Bank control of Irish hotels – NAMA and NAMA banks in particular have extended their tentacles deeply into the Irish hotel sector, which is not surprising, given the number of new developments during the 2000s and the leveraging of hotel assets for further development. It emerged that at least  one in six Irish hotel rooms was controlled by a bank, and that most of these were now NAMA loans or loans controlled by NAMA banks. NAMA might tell you that its role in the hotel sector is overplayed and that other banks, Ulster for example, are more dominant, but this research showed the scale of NAMA’s control of the sector, and given that we learned through the Comptroller and Auditor General’s report that it is the NAMA strategy to “hold” hotels until the second half of the decade, this control is set to continue for some years.  The two-part blogpost involved considerable research because there is no one central register of hotels to which receivers have been appointed or which show other evidence of bank control, short of receivership.  It was a potentially dangerous blogpost given the possibility of errors which might damage a business, but in the end, there was just one adjustment where one hotel was unhappy with the interpretation of wording in the annual report and accounts.

NAMA’s finances – the core remit of the blog is to monitor NAMA, Ireland’s biggest state agency and one of the bigger property companies in the world – nowhere near the biggest when you consider asset management companies in which real estate is a main investment area. NAMA’s quarterly reporting, its appearances at Oireachtas committees four times in 2012, relevant parliamentary questions, NAMA statements and other media reporting are all monitored to keep tabs on NAMA’s financial performance.  A recurring theme was the manner in which NAMA muddies the waters with its accounting which may be optimistic as regards interest income but may be restrained in recognizing certain profits on debtor connections which continue after one loan is resolved. When NAMA trumped a quarter billion profit for 2011 when it published its annual report in July 2012, there was an immediate – within 15 minutes – assessment on here that NAMA had used controversial tax credits to boost a pre-tax profit from €12m to €247m. But it was the admission by Minister for Social Protection Joan Burton on RTE radio that NAMA faced losses of up to €15bn that is picked out here as indicative of that close monitoring. Minister Burton used the words – “Not counting, by the way, another €30 billion that we’ve committed on NAMA, at least half of which we will get back”. NAMA immediately contacted the Minister after the blogpost was published and there was a mealy mouthed retraction the following week, but the Minister had let the cat out of the bag – NAMA does indeed face making a substantial loss if any growth in Irish property prices is insufficient to cover the Agency’s operating costs and interest.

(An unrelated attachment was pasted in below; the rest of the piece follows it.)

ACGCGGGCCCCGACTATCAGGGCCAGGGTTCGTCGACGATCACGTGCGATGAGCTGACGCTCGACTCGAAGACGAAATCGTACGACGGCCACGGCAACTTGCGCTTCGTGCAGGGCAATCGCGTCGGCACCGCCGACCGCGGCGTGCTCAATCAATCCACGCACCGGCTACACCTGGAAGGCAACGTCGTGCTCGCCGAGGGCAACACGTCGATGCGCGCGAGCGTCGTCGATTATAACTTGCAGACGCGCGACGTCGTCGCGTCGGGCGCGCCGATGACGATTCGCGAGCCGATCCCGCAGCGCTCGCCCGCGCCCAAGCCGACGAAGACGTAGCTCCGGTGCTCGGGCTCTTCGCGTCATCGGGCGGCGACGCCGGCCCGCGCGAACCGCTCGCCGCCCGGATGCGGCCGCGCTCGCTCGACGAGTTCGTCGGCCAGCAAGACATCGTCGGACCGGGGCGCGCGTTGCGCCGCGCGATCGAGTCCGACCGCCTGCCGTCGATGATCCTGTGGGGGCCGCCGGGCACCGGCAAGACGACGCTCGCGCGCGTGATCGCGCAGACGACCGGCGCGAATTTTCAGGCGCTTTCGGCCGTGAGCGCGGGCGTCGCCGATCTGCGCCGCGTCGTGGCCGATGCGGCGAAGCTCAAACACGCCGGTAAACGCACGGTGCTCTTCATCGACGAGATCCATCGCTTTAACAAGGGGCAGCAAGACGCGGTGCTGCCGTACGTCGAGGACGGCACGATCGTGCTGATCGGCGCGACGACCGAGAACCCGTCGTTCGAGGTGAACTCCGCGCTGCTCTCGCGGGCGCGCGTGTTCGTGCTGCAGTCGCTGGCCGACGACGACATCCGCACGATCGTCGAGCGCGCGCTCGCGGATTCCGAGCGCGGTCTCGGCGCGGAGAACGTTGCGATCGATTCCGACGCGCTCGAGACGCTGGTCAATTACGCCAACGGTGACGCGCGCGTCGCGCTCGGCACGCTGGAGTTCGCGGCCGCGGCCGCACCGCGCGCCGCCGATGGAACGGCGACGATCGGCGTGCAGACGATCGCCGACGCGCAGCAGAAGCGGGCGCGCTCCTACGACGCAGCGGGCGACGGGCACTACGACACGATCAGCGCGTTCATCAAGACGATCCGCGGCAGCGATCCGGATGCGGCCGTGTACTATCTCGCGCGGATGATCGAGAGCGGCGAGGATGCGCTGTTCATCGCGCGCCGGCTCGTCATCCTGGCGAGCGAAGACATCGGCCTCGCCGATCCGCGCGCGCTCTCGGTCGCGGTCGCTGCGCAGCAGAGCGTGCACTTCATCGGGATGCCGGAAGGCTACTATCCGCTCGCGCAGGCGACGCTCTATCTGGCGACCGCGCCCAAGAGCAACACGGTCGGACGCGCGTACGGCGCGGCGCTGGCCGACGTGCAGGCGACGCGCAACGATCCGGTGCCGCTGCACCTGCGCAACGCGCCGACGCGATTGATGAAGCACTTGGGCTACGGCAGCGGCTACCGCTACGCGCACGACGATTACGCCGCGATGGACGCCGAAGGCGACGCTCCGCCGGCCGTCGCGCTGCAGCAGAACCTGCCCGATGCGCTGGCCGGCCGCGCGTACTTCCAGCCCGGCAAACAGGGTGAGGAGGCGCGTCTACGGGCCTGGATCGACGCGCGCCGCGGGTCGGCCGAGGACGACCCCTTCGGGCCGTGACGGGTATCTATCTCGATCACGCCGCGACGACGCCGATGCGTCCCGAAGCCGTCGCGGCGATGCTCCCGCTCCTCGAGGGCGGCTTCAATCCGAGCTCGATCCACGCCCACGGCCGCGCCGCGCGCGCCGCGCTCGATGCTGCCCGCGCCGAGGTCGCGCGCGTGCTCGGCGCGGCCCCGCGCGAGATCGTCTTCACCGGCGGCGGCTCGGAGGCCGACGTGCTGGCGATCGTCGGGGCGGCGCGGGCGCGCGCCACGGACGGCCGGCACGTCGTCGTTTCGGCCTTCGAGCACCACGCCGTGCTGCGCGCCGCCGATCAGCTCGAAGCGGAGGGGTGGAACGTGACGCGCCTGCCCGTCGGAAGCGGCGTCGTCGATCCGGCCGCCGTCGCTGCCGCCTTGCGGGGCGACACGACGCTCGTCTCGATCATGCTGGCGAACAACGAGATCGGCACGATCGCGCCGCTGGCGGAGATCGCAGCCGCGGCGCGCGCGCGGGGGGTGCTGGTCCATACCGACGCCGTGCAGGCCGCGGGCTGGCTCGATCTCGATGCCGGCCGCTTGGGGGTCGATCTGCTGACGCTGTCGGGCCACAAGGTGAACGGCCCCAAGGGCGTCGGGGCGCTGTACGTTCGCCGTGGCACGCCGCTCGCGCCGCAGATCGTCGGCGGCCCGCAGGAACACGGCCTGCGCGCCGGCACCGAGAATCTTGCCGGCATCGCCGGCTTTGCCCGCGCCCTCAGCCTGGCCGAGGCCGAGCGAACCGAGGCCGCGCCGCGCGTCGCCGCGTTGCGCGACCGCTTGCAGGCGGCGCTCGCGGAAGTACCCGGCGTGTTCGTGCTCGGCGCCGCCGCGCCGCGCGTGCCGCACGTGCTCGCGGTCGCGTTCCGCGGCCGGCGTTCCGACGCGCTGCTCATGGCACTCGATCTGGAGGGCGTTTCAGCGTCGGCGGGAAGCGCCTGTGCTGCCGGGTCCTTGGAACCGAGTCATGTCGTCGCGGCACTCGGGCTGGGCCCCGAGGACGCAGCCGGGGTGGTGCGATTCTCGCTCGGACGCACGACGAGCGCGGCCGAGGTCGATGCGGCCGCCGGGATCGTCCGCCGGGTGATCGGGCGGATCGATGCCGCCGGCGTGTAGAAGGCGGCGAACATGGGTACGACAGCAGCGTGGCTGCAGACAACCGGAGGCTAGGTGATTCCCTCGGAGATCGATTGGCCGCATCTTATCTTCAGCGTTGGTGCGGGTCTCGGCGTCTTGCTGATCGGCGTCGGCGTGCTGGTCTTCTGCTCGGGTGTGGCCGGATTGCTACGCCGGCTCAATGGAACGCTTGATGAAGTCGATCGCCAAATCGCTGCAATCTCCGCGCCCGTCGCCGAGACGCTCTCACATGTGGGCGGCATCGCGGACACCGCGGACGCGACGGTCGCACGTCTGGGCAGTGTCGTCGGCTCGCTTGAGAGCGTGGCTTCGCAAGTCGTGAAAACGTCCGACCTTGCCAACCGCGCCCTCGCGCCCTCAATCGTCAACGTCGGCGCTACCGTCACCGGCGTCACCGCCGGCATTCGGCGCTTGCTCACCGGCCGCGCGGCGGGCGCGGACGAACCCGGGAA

Bank debt negotiations – as we conclude 2012, there is a prospect of a small face-saving adjustment to the terms of the Anglo promissory note which will have little or no overall impact on the national debt which was in part run up to a level approaching 125% of GDP, as a result of the banking sector rescue.  We have a weak hand when it comes to these negotiations, we are a bit player in a vast EuroZone which supports our banks still with massive lending, we ourselves adopted the guarantee in September 2008 and the extent of our guarantee rankled with our partners in Europe. But we are in the teeth of historic negotiations and since we have to a large extent paid off the bondholders – though there are still billions outstanding including €2.7bn at PTSB in early 2013 – the Anglo promissory note is really the significant game because we have some scope for unilateral action. The blogpost tried to place the current negotiations in an historical context of our negotiations of the Border in 1920-1925, negotiations in which Ireland utterly failed for a variety of reasons which resonate with the bank debt negotiations in the present day. The blogpost relied on a personal area of interest – Ireland in the second two decades of the last century – and tried to provide a new perspective, and especially one which suggested history was repeating itself and we could learn from our past mistakes.